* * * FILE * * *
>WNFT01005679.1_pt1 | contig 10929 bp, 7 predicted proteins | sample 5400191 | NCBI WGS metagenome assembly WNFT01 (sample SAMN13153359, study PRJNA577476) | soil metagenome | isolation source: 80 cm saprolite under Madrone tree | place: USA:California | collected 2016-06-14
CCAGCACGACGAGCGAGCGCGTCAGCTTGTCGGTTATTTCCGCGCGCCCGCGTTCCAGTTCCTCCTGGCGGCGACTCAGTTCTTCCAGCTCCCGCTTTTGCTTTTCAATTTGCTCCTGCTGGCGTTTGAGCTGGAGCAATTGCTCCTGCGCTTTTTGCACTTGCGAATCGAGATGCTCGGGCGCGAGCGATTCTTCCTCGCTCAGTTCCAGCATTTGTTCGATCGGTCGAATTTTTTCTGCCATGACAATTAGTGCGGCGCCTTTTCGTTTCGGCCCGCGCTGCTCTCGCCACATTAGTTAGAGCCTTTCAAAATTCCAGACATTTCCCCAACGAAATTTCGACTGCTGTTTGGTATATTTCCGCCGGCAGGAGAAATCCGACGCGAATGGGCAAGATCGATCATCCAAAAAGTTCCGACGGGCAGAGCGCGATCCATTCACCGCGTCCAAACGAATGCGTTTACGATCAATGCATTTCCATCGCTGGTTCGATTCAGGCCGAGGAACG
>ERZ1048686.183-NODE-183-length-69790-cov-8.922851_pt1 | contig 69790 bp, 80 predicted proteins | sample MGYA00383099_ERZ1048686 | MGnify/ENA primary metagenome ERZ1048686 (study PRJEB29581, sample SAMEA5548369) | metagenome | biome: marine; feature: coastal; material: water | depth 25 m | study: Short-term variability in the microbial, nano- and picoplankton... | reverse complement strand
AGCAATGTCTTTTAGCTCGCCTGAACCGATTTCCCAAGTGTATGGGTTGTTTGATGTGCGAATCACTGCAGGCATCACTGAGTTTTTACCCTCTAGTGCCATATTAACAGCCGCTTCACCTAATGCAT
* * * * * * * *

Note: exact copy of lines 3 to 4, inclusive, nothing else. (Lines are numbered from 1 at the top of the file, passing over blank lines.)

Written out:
>ERZ1048686.183-NODE-183-length-69790-cov-8.922851_pt1 | contig 69790 bp, 80 predicted proteins | sample MGYA00383099_ERZ1048686 | MGnify/ENA primary metagenome ERZ1048686 (study PRJEB29581, sample SAMEA5548369) | metagenome | biome: marine; feature: coastal; material: water | depth 25 m | study: Short-term variability in the microbial, nano- and picoplankton... | reverse complement strand
AGCAATGTCTTTTAGCTCGCCTGAACCGATTTCCCAAGTGTATGGGTTGTTTGATGTGCGAATCACTGCAGGCATCACTGAGTTTTTACCCTCTAGTGCCATATTAACAGCCGCTTCACCTAATGCAT